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Kyodo News) JAPAN OUT, MANDATORY CREDIT, NO LICENSING IN CHINA, FRANCE, HONG KONG, JAPAN AND SOUTH KOREA, Associated Press
FILE - In this April 25, 2005 file photo, a large crowd gather around derailed train cars as they watch firefighters try to rescue people trapped in the derailed train cars after a derailment at Amagasaki, near Osaka, western Japan. The former president of a major Japanese railway was found not guilty Wednesday, Jan. 11, 2012, of negligence in the 2005 crash that killed 107 people and raised concerns over pressures to sacrifice safety for punctuality.

TOKYO — The former president of a major Japanese railway was found not guilty Wednesday of negligence in a 2005 crash that killed 107 people in western Japan and raised concerns over pressures to sacrifice safety for punctuality.

Masao Yamazaki was found not guilty by the Kobe District Court, which ruled he could not be held responsible for the speeding commuter train's derailment and crash into an apartment in the city of Amagasaki.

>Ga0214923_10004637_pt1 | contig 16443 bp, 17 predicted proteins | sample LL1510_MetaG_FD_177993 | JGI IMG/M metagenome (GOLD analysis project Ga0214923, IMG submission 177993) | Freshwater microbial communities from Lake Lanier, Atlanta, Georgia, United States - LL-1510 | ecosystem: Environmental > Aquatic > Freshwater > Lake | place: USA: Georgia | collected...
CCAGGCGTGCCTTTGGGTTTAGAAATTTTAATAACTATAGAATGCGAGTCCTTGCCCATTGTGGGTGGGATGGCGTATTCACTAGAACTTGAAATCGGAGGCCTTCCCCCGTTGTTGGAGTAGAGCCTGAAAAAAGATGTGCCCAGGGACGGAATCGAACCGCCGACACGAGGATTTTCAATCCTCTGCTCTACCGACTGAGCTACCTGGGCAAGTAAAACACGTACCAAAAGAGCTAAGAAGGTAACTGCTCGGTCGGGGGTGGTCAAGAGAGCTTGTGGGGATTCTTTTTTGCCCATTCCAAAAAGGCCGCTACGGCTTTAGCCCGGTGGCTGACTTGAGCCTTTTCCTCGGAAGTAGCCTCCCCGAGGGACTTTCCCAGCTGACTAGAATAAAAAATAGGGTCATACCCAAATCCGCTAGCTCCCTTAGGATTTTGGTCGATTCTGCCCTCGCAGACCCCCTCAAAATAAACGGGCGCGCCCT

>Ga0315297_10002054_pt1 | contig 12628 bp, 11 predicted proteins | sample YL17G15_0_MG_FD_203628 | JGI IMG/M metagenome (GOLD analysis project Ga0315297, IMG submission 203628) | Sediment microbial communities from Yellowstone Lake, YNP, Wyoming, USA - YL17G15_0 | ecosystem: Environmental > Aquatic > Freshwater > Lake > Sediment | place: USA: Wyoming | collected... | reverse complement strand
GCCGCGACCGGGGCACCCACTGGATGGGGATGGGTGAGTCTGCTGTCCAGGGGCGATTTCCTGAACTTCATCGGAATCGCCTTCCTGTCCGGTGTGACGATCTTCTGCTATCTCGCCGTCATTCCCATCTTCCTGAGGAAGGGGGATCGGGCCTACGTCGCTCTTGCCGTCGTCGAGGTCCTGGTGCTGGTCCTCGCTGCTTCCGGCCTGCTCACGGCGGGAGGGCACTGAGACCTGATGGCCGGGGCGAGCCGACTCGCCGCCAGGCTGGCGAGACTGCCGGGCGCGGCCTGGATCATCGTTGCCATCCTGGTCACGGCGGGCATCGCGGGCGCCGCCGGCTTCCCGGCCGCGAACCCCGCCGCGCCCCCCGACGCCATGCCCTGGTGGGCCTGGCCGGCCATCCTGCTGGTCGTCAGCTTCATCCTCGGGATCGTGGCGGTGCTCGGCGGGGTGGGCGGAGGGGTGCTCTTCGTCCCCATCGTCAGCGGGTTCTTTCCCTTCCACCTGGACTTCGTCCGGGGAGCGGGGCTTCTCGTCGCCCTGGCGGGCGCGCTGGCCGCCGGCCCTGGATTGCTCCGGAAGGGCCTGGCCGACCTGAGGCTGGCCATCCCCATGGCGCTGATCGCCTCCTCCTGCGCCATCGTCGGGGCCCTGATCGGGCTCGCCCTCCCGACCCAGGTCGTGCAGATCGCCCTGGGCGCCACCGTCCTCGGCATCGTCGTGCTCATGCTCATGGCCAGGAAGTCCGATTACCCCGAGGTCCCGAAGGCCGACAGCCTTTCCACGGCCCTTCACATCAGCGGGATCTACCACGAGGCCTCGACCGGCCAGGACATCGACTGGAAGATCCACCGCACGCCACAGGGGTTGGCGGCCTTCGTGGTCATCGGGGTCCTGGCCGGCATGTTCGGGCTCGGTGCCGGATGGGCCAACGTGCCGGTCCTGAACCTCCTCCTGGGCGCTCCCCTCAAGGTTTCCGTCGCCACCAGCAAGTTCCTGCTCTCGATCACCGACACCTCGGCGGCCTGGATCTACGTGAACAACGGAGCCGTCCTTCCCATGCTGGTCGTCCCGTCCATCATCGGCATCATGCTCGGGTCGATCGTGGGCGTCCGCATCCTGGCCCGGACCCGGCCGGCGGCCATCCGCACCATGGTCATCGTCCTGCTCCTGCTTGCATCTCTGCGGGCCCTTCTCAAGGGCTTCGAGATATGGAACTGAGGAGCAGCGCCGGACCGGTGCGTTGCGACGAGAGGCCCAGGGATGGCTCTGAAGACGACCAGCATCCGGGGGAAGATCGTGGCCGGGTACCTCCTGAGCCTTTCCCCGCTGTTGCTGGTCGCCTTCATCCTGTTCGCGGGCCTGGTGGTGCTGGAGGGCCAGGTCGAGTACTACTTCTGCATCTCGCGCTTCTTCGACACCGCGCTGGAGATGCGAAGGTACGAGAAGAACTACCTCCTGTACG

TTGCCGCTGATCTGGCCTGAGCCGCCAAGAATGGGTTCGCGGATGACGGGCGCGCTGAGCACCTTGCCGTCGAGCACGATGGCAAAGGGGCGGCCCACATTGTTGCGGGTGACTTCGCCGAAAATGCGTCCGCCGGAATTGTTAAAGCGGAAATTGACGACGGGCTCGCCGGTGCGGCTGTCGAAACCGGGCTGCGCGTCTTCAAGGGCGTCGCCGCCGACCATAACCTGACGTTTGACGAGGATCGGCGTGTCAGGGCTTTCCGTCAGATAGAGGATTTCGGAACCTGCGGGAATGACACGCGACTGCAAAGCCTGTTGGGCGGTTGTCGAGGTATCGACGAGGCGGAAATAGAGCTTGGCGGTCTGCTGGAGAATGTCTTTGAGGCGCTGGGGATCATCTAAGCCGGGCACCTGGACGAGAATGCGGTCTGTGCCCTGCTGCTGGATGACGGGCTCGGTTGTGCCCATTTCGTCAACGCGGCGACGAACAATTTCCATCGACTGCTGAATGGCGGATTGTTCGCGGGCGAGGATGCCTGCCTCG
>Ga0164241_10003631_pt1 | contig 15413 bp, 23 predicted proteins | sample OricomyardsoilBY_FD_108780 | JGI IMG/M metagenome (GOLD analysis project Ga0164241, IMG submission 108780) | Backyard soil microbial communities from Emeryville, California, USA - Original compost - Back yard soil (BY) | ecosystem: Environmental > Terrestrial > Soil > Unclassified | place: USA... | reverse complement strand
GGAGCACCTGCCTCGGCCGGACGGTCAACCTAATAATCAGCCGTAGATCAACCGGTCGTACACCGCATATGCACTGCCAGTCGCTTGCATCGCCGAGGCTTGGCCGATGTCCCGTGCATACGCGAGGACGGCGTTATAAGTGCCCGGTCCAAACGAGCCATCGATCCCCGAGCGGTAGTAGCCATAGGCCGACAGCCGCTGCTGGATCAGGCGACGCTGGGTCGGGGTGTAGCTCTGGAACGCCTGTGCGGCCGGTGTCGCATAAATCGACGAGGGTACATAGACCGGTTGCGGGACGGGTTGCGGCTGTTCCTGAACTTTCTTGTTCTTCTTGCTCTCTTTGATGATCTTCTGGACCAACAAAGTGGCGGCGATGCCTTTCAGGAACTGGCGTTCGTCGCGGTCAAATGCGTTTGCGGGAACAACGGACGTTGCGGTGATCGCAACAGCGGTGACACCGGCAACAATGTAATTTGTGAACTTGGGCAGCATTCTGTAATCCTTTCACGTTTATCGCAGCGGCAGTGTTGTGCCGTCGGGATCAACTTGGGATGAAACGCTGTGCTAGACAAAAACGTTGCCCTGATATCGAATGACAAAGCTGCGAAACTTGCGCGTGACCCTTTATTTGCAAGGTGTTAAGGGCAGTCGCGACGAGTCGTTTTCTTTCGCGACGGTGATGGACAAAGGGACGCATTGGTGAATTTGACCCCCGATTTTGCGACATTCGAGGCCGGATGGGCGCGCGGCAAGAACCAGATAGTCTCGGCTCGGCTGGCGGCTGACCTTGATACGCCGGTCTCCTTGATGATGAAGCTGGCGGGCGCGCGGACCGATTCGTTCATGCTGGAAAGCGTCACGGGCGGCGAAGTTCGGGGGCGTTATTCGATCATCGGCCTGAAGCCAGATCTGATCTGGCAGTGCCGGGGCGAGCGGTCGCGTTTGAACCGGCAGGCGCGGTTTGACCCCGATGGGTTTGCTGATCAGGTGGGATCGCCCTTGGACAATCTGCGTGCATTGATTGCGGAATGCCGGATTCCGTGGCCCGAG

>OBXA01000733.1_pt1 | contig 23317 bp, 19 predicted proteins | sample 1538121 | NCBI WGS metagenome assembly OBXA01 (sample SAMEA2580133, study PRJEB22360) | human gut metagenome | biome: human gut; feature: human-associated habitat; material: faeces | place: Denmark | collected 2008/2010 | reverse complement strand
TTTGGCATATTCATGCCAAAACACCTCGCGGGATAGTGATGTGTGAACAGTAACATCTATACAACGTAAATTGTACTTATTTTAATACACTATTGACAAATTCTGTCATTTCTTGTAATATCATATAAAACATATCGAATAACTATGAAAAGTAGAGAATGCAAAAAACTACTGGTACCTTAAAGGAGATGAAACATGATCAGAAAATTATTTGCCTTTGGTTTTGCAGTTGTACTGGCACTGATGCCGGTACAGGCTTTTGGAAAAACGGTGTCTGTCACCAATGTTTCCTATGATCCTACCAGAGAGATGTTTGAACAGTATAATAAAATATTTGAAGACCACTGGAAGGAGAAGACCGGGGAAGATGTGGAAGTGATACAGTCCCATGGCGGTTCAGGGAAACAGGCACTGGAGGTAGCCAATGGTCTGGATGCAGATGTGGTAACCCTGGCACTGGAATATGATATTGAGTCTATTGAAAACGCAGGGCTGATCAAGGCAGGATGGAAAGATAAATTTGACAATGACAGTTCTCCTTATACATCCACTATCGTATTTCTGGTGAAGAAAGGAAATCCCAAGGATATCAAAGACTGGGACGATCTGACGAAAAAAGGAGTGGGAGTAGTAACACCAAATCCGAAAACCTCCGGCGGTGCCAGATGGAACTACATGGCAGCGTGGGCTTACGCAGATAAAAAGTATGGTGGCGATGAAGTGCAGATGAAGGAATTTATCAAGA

At the time of the accident, Yamazaki was in a managerial position at West Japan Railway Co. that prosecutors considered key in overseeing safety. He became president in 2006, but resigned after the charges were filed in 2009.

The crash remains the worst in Japan since 1963, and led to improvements in braking systems. Some experts said it reflected unreasonable expectations for drivers to keep their trains running on time in a system that is among the world's most punctual.

The train's engineer, who died in the wreck, had been driving over the speed limit on a curve because he was running late.

Prosecutors had sought a three-year sentence for Yamazaki. Three other former company officials also face charges in the case.

"Regardless of the ruling, we bear the responsibility for this accident and will continue to do our best to respond to those who have suffered damage and to promote safety measures," the company's current president, Takayuki Sasaki, said in a statement.